When it comes to building Drupal sites with a team of developers, there's perhaps nothing more important than establishing a productive workflow.
Blog series: #1 of 5.
(Part 1 of the "Site Performance with Drupal 8 and Symfony" blog series)
(This article does not represent the current state of Drupal 8 development.)
Back in the days of yore there was FTP, and it was OK (don’t fool yourself, it was never ‘good’).
This post is part of the "All you need to know to become a great Drupal developer" blog series.
The Migrate module provides services for migrating data from various sources (other CMS frameworks, external web services, or other Drupal installations) into the local Drupal environment. It has been used to migrate sites such as The Economist, Examiner.com, Stanford Law School, and PayPal and eBay's developer forums (x.com) to Drupal.
Migrate 2.6 is now in beta. Today I will cover some of the most significant changes at the framework level, for those who have been developing their data migrations using Migrate 2.5 and earlier. There have also been significant UI changes, and the introduction of a framework for implementing wizard-style UIs for defining migrations, which will be covered in future posts.
Security issues are created in custom code when developers cut corners during development or don't make proper use of the APIs, among other reasons.
I recently attended the Percona Live MySQL conference and wanted to share some of the exciting activity in the MySQL community. For our databases we use Percona Server 5.5 and standard MySQL replication with a multi-region offering using Tungsten Replicator.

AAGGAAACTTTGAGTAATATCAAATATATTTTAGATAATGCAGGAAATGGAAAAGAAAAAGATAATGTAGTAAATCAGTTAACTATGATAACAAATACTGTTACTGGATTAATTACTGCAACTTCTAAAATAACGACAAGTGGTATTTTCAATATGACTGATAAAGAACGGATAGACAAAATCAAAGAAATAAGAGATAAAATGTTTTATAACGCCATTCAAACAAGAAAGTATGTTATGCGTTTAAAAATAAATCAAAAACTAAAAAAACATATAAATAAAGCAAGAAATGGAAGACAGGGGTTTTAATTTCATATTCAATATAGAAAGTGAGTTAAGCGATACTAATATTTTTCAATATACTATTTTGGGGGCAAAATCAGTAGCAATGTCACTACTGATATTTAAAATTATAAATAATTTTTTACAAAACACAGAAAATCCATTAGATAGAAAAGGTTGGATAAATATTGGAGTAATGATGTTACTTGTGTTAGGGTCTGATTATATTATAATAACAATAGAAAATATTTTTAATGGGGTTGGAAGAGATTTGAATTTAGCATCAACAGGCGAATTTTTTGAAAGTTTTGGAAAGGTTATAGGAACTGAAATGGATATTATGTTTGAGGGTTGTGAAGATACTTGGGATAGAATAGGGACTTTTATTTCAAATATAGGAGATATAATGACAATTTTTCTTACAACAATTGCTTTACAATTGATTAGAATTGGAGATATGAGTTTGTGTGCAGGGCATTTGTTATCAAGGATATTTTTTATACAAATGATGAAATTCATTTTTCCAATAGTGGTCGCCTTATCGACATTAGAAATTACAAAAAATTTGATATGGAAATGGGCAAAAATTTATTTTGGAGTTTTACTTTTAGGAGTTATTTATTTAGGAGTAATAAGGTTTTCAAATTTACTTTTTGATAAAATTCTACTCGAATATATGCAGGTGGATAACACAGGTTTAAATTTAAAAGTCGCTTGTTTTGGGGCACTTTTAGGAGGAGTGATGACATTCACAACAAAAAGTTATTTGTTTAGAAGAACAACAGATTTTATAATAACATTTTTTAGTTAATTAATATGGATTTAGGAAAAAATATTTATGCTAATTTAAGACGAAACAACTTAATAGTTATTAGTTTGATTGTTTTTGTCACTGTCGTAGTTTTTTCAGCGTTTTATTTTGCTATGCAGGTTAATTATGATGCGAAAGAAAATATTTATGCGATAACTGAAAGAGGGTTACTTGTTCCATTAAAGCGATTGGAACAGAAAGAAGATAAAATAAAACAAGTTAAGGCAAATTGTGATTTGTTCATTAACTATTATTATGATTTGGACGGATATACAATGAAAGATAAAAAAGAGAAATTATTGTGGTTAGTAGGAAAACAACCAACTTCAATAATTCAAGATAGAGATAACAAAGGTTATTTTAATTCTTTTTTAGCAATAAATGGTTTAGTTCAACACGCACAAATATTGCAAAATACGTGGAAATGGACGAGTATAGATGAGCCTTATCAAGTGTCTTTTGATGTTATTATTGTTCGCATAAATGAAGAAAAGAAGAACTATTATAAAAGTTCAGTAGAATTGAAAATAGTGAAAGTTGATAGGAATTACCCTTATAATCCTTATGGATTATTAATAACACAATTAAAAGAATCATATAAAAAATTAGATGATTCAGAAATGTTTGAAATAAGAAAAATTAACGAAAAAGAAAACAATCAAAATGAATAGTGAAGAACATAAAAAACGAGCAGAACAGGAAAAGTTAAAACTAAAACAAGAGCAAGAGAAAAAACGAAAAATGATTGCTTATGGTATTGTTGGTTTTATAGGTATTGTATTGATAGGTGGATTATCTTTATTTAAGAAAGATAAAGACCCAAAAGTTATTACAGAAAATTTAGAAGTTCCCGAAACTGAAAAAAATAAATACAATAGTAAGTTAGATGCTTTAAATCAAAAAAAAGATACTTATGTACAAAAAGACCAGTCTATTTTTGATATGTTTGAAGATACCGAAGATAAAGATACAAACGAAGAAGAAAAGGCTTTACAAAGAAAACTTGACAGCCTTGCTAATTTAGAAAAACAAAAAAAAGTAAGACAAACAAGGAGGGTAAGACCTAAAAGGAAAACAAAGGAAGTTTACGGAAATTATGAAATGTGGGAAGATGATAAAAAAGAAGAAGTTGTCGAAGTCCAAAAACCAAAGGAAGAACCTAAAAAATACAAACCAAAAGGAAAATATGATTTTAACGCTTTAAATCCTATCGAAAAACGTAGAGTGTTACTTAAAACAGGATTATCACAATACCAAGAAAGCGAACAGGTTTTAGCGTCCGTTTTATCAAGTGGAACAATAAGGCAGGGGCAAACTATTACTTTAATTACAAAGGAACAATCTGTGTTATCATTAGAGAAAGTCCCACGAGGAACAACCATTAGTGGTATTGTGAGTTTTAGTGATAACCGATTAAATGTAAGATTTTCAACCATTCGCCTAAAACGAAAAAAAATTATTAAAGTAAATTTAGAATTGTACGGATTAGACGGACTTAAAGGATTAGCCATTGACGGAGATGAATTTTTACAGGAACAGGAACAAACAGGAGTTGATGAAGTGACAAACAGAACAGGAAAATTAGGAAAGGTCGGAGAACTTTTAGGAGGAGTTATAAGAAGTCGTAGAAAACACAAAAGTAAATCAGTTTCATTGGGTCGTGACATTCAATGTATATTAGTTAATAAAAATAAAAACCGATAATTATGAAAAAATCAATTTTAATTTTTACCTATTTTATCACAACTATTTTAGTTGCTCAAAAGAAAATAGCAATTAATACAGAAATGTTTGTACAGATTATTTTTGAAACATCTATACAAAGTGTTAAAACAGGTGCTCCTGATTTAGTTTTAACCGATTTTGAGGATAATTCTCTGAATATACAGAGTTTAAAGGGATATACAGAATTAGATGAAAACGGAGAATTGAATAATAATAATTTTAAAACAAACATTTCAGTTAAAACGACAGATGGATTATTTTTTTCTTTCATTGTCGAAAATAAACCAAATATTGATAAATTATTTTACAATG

At the conference there was a lot of attention for MySQL 5.6. The first aspect to hit the spotlight was the fact that Oracle had produced another quality release among worries that under their stewardship MySQL would slowly be killed off. There are a couple of aspects that still warrant attention like the number of bugs in the official MySQL bug database that are not open to the public. This makes it harder to do proper research on open or fixed bugs and introduces the possibility of duplicate bugs and duplicate work. That said, most of the presenters at the conference seem to agree that MySQL 5.6 is the way to go. It’s still early in the life cycle so there are not many production deployments yet and it makes sense to wait a couple of minor versions to ensure the bugs have been shaken out. Oracle is however starting to create a good track record for their QA of MySQL releases, especially in comparison to previous versions like 5.0 and 5.1.